The Catholic University of America

 

Summary of Federal Laws

CUA Compliance Partners

Controller
 Benefits Manager
 
 

Related Policy

Student Medical Insurance

Tax

Miscellaneous Tax Issues


Patient Protection and Affordable Care Act
 Public Law 111-148

This law amends the Public Health Service Act, as well as the Internal Revenue Code and ERISA.

Under Section 6041 of the IRC, persons engaged in a trade or business who make payments of at least $600 per year to another person must file an information return (Form 1099) with the IRS and provide a copy to the payee.

Under the Patient Protection and Affordable Care Act the information reporting requirements are expanded beginning with payments made after Dec. 31, 2011. Payments to corporations will no longer be automatically exempt from reporting requirements. Second, the types of payments that trigger reporting are expanded to include amounts paid in consideration of property and other gross proceeds.

The list of payments prior to Jan. 1, 2012 includes *rent, salaries, wages, premiums, annuities, compensations, remunerations, emoluments, or other fixed or determinable gains, profits and income.*

For payments made after Dec. 31, 2011, the following are examples of payments included in the reporting requirement: *payments for merchandise such as office equipment, food, bottled water, and other items, possibly including travel, telephone and Internet service.*

See IRS Notice 2010-51 for a summary and request for comments on the new reporting requirements,
which includes a requirement that businesses, including non-profit and tax exempt organizations annually report to the IRS payments they made to suppliers of goods and services during the previous year totaling more than $600.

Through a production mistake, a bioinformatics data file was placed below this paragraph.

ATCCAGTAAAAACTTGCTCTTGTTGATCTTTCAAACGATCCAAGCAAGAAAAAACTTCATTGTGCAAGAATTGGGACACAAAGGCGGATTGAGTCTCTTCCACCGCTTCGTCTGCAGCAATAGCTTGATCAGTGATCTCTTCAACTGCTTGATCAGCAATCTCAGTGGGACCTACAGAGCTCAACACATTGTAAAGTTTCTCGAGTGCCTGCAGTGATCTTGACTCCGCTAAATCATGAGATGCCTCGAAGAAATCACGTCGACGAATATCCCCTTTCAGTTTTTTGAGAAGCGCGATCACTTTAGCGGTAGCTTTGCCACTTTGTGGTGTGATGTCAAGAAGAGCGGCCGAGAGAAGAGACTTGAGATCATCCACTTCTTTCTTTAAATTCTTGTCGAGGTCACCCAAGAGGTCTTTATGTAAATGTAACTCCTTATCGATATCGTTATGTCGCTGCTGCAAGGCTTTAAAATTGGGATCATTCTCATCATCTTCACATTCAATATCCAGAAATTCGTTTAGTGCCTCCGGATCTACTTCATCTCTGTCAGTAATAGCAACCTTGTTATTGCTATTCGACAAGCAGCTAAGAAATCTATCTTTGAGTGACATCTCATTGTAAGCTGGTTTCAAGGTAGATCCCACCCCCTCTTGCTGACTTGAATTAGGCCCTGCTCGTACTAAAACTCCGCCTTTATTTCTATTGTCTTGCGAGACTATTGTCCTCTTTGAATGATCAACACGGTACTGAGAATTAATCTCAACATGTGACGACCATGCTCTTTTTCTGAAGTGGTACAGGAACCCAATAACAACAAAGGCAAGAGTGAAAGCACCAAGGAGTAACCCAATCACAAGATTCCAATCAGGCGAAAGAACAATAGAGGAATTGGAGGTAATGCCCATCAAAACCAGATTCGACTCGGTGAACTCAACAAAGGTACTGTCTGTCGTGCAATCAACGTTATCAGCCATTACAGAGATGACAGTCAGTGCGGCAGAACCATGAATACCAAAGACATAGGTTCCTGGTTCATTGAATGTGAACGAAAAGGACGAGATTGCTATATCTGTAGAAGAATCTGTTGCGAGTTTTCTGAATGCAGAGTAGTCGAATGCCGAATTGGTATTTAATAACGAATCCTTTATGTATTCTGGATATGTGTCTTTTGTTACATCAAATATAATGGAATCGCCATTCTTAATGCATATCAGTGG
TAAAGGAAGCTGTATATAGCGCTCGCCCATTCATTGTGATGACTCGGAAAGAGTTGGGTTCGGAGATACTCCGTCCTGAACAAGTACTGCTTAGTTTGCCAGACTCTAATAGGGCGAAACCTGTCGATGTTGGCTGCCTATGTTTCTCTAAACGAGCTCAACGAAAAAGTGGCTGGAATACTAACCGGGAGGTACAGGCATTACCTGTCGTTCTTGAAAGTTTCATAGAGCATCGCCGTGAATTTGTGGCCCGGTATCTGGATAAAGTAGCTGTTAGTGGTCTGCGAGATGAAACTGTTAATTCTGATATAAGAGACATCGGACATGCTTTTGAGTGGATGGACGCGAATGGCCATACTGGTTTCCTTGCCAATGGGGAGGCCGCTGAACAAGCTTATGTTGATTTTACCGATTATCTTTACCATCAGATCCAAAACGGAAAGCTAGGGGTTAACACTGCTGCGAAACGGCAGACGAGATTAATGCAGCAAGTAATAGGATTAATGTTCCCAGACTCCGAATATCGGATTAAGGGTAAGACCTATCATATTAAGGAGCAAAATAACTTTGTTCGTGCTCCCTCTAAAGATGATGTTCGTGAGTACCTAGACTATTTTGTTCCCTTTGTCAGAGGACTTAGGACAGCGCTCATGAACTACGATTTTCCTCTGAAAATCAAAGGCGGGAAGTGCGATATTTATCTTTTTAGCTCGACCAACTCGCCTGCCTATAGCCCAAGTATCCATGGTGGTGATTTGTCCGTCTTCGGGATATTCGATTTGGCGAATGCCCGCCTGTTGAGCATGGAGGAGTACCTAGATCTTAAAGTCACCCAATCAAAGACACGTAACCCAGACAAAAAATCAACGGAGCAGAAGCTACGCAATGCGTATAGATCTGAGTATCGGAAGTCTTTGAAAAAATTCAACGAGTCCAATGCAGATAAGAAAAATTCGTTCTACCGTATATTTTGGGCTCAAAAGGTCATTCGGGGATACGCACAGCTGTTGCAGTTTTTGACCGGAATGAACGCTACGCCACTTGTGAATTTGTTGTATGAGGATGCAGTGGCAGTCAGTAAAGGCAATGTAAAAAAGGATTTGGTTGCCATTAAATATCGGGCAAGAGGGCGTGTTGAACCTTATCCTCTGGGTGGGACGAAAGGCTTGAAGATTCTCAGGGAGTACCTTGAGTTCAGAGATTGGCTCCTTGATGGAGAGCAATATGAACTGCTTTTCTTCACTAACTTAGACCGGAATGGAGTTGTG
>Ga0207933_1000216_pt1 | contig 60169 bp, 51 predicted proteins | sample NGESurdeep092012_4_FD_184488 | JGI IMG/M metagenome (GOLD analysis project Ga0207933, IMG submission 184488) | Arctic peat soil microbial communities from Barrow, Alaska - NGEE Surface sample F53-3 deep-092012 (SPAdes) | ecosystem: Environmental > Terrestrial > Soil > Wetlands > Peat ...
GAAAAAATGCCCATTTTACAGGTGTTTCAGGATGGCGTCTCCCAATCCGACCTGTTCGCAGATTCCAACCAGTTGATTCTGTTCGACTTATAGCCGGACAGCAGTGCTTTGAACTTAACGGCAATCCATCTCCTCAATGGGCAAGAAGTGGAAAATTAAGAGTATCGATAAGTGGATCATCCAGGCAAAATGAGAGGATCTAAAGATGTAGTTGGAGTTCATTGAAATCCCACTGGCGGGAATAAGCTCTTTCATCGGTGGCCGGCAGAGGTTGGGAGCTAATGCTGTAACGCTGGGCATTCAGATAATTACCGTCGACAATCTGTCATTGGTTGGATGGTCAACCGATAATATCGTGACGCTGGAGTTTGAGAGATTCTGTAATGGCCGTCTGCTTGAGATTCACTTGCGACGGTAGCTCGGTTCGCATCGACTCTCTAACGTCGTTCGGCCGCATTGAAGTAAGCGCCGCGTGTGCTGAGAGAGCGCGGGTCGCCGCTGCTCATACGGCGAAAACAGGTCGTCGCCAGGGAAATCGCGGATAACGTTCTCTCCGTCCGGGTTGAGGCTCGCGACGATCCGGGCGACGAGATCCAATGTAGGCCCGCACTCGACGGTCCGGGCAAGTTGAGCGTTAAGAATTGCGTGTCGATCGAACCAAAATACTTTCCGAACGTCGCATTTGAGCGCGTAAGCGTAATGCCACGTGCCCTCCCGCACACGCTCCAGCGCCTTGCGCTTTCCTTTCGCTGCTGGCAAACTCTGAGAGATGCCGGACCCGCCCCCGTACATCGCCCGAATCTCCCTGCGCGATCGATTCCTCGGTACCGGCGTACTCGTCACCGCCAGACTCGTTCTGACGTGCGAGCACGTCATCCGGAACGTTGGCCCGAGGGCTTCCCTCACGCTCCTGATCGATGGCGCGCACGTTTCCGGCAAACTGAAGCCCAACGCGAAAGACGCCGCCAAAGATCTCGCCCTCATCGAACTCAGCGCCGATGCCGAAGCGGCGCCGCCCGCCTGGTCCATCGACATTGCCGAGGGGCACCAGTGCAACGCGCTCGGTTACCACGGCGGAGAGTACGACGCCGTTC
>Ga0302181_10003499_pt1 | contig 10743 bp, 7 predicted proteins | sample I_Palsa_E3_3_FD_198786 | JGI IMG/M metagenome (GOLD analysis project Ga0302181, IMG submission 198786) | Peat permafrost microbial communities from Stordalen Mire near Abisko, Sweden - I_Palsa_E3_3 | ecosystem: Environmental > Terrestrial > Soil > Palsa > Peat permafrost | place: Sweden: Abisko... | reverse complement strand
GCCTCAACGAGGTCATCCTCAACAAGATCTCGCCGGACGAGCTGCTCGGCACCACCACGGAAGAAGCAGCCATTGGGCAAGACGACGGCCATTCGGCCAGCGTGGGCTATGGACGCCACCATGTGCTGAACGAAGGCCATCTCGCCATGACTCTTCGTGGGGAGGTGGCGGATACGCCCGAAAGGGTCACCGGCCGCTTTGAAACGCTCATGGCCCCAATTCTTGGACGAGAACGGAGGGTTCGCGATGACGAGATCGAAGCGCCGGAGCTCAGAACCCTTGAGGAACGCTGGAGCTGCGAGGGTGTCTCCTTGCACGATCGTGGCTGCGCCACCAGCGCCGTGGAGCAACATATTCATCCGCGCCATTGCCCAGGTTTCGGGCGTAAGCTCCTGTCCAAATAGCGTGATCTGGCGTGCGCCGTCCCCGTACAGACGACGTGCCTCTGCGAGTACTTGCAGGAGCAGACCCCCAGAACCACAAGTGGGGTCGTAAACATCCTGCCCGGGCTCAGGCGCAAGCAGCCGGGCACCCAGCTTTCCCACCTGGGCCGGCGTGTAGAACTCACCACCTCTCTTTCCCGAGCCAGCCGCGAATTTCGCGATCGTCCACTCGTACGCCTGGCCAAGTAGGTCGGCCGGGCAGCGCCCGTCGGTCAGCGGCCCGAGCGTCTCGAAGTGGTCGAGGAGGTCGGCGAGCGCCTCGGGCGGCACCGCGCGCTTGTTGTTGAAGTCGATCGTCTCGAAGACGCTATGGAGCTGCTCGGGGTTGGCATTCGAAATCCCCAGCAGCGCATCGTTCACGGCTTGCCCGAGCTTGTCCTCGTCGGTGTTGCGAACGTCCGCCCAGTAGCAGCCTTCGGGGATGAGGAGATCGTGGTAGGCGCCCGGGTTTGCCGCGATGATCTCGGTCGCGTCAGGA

A copy of the report must also go to the vendor. The university would have to obtain the TIN from the vendor to include it on the report. Credit card payments are exempt.

New Employer Reporting Responsibilities Effective Jan. 1, 2016 for Calendar year 2015


 Reporting Requirement under Code Section 6055

  • An employer is required to report under this Section if they sponsor a self-insured group health plan-If an employer sponsors a fully-insured group health plan, the insurer is responsible for the reporting.

 

  • Employers/Insureres must submit an Annual Information Return (Form 1095-C) and Transmittal Form (Form 1094-C) by February 28 (or March 31 if filing electronically). This return has information on "minimum essential coverage"  provided to an individual during a calendar year.
     
  • Under 1095-C employers must provide the following on the Annual Information Return:

1. the name, address, and Employer Identification Number (EIN) of the employer
2. the name, address, and Taxpayer Identification Number (TIN) of each responsible individual (the primary insured individual, usually the employee and not a spouse or dependent)
3. the name and TIN of each individual enrolled in coverage (e.g. spouse, dependent child)
4. the calendar months during which each such individual was enrolled in coverage and entitled to receive benefits (for at least one day).

 

  • An employer must also provide an individual statement each year (due by January 31) to each responsible individual to include:

1. the phone number for the employer’s designated contact person